Thousands of people are contributing to the fly-tipping problem in England, and have no idea they are doing anything wrong. 47 per cent of people don’t know that they’re responsible in law if their waste is fly-tipped by a third party and 36 per cent of people think it is acceptable to get rid of an unwanted sofa or mattress in a way that is, legally, classed as fly-tipping.
Keep Britain Tidy and the council want to help you. We understand it can be confusing, but it really is very simple to do the right thing. Remember if it’s your waste it’s your responsibility. If your waste is found dumped, even if someone else has done it, you could be held responsible for it.
What could be classed as fly-tip and how to avoid it
Unwittingly using a rogue trader to remove your waste – whether you find someone through social media, an advert, or even someone approaching you directly – you need to check they are a registered waste carrier and they have a waste carrier permit. It is illegal for them to take your waste if they are not and they could be a rogue trader. You can check if they are a registered waste carrier online at GOV.UK - Access the Environment Agency's public register of data or by calling 03708 506 506.
Putting that extra bin bag next to your bin – there may be times you have an extra bag of rubbish that does not fit in your bin. If this is the case you should not leave it outside your property, whether that’s in the alleyway or next to your bin on collection day, if you do you could face a fine. Either take it back on to your property until your next collection day or take to either Lynnbottom or Afton Marsh Household and Waste Recycling Centres. View the opening times of our recycling centres.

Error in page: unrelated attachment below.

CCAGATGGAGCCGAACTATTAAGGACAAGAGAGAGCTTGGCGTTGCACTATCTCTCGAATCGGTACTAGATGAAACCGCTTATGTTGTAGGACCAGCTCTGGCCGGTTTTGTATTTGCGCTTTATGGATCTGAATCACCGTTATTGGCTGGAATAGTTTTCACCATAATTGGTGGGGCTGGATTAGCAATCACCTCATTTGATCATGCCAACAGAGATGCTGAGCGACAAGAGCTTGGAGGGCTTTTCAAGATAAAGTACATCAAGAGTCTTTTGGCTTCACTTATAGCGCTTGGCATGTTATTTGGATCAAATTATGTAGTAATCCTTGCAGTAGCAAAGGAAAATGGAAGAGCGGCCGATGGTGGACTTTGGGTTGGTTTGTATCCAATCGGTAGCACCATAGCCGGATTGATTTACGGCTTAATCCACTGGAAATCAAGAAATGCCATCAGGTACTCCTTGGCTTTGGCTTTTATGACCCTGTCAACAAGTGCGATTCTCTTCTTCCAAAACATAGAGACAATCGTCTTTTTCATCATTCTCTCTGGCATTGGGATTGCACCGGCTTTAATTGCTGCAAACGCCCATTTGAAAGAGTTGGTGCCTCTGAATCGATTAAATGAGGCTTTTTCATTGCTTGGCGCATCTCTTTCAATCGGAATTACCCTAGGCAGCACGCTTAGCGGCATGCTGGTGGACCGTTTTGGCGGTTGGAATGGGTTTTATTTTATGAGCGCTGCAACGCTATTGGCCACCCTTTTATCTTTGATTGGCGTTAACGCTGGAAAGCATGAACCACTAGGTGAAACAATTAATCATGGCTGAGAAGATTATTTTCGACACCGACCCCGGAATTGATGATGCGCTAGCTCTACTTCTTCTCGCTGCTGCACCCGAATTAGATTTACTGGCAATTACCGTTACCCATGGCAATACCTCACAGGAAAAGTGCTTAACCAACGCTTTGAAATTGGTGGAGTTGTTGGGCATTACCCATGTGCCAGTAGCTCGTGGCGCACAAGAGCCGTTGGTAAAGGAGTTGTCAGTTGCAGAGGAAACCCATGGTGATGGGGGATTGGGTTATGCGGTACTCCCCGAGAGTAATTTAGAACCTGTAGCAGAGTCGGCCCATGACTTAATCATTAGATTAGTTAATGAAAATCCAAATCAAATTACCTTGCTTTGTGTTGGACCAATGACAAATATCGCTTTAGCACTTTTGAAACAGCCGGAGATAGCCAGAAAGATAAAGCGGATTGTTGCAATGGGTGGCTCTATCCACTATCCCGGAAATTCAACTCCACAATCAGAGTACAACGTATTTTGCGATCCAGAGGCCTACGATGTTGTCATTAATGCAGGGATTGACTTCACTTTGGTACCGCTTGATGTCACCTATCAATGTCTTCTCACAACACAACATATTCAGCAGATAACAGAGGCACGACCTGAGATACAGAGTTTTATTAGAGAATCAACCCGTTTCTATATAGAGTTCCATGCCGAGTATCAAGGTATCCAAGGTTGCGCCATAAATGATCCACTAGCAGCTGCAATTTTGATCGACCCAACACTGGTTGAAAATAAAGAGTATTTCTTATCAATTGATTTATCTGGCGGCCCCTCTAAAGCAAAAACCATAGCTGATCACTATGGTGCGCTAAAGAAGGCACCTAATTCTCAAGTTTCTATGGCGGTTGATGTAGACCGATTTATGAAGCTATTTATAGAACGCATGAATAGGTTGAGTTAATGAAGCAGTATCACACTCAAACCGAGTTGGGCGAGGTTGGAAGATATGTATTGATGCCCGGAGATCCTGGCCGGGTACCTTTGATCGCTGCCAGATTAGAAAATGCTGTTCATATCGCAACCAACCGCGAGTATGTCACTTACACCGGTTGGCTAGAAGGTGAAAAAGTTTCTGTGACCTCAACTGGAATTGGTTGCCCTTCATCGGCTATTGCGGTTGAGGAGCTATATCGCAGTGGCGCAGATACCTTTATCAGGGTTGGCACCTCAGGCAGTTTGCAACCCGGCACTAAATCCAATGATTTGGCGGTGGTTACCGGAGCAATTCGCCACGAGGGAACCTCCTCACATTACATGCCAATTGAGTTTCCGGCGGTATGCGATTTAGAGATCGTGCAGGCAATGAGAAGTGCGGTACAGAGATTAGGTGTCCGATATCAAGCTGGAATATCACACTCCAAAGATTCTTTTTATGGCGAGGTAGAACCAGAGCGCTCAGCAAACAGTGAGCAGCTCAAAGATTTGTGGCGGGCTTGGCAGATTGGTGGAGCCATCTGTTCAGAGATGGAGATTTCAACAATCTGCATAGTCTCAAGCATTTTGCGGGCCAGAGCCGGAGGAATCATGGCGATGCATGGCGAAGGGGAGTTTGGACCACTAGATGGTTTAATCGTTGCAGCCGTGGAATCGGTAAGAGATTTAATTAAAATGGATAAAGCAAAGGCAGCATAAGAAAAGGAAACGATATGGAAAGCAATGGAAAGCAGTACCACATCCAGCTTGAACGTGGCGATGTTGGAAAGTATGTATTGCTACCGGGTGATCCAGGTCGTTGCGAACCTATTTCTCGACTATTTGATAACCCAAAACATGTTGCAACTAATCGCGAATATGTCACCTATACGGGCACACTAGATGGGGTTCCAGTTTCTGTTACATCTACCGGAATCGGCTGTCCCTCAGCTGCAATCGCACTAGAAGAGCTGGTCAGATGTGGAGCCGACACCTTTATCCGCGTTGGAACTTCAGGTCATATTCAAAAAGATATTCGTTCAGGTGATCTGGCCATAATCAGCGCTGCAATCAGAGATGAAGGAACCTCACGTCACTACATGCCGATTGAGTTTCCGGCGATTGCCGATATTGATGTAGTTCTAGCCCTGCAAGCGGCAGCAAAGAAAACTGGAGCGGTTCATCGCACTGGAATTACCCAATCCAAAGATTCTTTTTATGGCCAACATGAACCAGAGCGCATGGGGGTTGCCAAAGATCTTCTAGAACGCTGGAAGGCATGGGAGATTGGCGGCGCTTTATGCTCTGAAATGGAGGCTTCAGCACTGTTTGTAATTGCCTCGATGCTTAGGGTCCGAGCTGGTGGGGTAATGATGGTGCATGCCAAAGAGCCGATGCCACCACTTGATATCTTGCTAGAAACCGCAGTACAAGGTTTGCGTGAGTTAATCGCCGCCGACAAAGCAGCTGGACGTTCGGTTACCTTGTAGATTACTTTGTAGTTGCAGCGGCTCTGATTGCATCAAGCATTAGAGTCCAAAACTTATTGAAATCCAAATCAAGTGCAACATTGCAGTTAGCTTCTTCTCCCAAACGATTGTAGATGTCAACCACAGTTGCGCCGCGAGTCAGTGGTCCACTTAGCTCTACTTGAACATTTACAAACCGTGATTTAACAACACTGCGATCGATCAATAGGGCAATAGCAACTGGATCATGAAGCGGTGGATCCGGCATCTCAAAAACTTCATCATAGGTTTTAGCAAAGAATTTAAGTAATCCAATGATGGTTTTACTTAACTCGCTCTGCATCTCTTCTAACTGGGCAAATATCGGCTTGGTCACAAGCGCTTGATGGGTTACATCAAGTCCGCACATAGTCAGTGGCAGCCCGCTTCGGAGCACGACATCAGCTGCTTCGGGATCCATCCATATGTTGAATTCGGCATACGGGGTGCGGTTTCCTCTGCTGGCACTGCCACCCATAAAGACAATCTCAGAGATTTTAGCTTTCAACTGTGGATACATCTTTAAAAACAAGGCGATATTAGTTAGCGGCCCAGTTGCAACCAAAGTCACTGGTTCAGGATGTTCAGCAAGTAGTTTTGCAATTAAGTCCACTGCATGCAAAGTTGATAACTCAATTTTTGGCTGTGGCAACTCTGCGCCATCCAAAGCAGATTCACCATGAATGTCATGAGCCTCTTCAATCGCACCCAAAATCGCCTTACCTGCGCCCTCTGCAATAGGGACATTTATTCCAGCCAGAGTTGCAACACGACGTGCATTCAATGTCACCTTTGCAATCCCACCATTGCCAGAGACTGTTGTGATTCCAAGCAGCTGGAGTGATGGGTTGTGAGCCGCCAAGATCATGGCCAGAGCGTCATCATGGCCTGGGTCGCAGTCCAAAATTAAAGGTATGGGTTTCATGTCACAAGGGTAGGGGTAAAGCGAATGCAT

Putting your old washing machine or scrap metal out – traditionally many people used to leave scrap metal, such as washing machines, old BBQs and old bikes out for the ‘scrap man’. You should never leave any waste like this either on your drive, or in the street for someone to remove. They may not be a registered waste carrier, and could take the bits they need and dump the rest. You can also contact the council to arrange a one-off bulky waste collection.
Leaving your unwanted items out so others can use them – sometimes the things we no longer need are in good condition, or could be restored by someone else, and it seems a shame to dispose of them. It is great if you can donate these items to your local charity shop or use the council’s ‘reduce, reuse, recycle’ scheme to donate to someone who could make use of it – but you shouldn’t leave out for others to take. To organise a free, please visit 'reuse' collection service.
Not checking where your waste is going – being a registered waste carrier means the person can legally remove your rubbish, but you still need to check that you know what is going to happen to your rubbish. Don’t be afraid to ask questions and ask for paperwork that shows where your waste is going. A legitimate waste carrier would not object to this questioning.
- Ask to see their waste carrier permit – this is issued by the Environment Agency.
- Ask for their waste carrier number and contact the Environment Agency directly on 03708 506 506 for a free instant waste carrier check.
- If it’s easier, check online at GOV.UK - Access the Environment Agency's public register of data.
- Ensure that you receive a transfer notice or receipt before your waste is taken away.
- Make a note of their vehicle registration and vehicle details if you can.